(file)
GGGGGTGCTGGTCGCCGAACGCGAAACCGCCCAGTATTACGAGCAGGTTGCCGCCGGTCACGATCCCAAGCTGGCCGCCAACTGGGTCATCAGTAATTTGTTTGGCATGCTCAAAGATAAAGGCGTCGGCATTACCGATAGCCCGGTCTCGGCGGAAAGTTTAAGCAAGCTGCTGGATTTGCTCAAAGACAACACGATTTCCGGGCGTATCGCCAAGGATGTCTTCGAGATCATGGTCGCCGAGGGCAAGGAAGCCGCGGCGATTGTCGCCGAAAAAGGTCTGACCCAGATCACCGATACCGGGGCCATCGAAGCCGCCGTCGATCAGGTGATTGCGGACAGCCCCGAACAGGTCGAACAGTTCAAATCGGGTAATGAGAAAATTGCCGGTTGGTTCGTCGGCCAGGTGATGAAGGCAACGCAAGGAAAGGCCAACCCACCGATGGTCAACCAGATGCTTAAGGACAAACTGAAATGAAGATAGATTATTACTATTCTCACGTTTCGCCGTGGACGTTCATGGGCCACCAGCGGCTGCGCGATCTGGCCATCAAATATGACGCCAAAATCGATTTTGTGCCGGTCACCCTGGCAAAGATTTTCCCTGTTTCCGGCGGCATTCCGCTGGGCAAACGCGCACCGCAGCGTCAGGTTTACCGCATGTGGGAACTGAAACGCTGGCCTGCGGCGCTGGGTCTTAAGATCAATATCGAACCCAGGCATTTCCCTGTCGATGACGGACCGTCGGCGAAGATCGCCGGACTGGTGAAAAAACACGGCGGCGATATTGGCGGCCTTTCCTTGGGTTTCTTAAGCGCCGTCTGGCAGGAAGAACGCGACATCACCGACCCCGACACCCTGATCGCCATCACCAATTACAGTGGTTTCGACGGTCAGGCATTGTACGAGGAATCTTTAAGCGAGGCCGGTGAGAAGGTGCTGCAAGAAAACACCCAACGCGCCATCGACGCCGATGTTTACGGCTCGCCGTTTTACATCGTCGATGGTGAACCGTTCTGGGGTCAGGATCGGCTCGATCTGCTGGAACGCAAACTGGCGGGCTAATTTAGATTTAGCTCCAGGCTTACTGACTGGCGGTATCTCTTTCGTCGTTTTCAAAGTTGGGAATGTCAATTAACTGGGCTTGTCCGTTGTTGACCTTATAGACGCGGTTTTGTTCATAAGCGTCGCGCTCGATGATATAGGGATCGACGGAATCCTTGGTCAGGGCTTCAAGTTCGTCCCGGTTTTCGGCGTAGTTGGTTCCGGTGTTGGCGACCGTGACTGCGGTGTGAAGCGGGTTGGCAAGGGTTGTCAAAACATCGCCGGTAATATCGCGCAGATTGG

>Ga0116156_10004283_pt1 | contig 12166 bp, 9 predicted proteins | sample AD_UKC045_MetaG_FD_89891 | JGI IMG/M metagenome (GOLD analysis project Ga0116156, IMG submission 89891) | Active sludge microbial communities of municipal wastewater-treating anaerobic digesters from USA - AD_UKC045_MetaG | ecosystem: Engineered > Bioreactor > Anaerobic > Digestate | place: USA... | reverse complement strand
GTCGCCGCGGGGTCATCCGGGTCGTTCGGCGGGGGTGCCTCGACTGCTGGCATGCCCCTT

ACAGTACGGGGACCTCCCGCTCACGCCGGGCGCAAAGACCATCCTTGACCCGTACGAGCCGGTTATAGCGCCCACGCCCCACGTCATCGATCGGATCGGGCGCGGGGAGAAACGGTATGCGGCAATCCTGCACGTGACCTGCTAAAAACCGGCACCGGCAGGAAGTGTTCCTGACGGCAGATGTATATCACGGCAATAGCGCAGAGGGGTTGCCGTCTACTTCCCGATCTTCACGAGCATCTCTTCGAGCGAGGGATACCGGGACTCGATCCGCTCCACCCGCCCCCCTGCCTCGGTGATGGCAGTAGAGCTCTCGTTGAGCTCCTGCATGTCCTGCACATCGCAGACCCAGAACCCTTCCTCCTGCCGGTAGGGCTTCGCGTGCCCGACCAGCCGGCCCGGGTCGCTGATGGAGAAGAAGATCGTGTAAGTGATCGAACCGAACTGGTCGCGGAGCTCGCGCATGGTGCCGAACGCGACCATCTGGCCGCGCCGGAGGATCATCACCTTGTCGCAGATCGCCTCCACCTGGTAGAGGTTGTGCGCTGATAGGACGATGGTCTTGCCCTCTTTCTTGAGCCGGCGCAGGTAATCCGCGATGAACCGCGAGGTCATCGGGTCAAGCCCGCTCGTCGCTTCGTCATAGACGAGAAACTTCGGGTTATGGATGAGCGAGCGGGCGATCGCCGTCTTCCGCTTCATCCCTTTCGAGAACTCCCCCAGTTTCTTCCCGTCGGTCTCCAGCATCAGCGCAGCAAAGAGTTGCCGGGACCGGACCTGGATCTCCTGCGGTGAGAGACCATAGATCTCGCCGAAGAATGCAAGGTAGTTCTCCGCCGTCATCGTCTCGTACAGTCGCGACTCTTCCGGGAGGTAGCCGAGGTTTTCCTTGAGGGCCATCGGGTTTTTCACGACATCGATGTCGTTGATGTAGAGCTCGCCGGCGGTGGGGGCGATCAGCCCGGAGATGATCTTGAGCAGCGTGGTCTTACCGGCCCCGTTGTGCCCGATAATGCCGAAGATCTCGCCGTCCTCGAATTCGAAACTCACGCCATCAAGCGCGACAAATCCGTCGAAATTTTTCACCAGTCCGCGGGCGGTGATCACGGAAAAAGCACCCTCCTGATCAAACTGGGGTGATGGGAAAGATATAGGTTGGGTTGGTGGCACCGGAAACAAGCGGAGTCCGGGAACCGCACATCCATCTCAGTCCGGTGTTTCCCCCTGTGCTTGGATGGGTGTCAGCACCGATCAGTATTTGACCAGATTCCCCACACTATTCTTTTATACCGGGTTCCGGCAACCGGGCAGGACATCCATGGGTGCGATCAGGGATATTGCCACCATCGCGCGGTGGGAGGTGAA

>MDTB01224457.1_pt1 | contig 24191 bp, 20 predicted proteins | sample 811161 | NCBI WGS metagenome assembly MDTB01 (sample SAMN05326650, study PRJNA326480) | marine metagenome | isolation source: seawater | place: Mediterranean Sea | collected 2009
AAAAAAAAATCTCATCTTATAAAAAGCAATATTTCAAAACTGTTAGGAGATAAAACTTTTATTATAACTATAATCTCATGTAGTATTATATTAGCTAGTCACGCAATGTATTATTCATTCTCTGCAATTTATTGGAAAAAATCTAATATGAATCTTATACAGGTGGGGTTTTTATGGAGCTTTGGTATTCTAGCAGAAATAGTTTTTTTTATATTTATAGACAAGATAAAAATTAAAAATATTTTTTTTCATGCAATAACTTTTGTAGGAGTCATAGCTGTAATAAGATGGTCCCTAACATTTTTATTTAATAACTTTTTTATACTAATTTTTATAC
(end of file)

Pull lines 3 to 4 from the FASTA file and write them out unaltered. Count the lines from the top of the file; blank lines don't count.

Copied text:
GTCGCCGCGGGGTCATCCGGGTCGTTCGGCGGGGGTGCCTCGACTGCTGGCATGCCCCTT

ACAGTACGGGGACCTCCCGCTCACGCCGGGCGCAAAGACCATCCTTGACCCGTACGAGCCGGTTATAGCGCCCACGCCCCACGTCATCGATCGGATCGGGCGCGGGGAGAAACGGTATGCGGCAATCCTGCACGTGACCTGCTAAAAACCGGCACCGGCAGGAAGTGTTCCTGACGGCAGATGTATATCACGGCAATAGCGCAGAGGGGTTGCCGTCTACTTCCCGATCTTCACGAGCATCTCTTCGAGCGAGGGATACCGGGACTCGATCCGCTCCACCCGCCCCCCTGCCTCGGTGATGGCAGTAGAGCTCTCGTTGAGCTCCTGCATGTCCTGCACATCGCAGACCCAGAACCCTTCCTCCTGCCGGTAGGGCTTCGCGTGCCCGACCAGCCGGCCCGGGTCGCTGATGGAGAAGAAGATCGTGTAAGTGATCGAACCGAACTGGTCGCGGAGCTCGCGCATGGTGCCGAACGCGACCATCTGGCCGCGCCGGAGGATCATCACCTTGTCGCAGATCGCCTCCACCTGGTAGAGGTTGTGCGCTGATAGGACGATGGTCTTGCCCTCTTTCTTGAGCCGGCGCAGGTAATCCGCGATGAACCGCGAGGTCATCGGGTCAAGCCCGCTCGTCGCTTCGTCATAGACGAGAAACTTCGGGTTATGGATGAGCGAGCGGGCGATCGCCGTCTTCCGCTTCATCCCTTTCGAGAACTCCCCCAGTTTCTTCCCGTCGGTCTCCAGCATCAGCGCAGCAAAGAGTTGCCGGGACCGGACCTGGATCTCCTGCGGTGAGAGACCATAGATCTCGCCGAAGAATGCAAGGTAGTTCTCCGCCGTCATCGTCTCGTACAGTCGCGACTCTTCCGGGAGGTAGCCGAGGTTTTCCTTGAGGGCCATCGGGTTTTTCACGACATCGATGTCGTTGATGTAGAGCTCGCCGGCGGTGGGGGCGATCAGCCCGGAGATGATCTTGAGCAGCGTGGTCTTACCGGCCCCGTTGTGCCCGATAATGCCGAAGATCTCGCCGTCCTCGAATTCGAAACTCACGCCATCAAGCGCGACAAATCCGTCGAAATTTTTCACCAGTCCGCGGGCGGTGATCACGGAAAAAGCACCCTCCTGATCAAACTGGGGTGATGGGAAAGATATAGGTTGGGTTGGTGGCACCGGAAACAAGCGGAGTCCGGGAACCGCACATCCATCTCAGTCCGGTGTTTCCCCCTGTGCTTGGATGGGTGTCAGCACCGATCAGTATTTGACCAGATTCCCCACACTATTCTTTTATACCGGGTTCCGGCAACCGGGCAGGACATCCATGGGTGCGATCAGGGATATTGCCACCATCGCGCGGTGGGAGGTGAA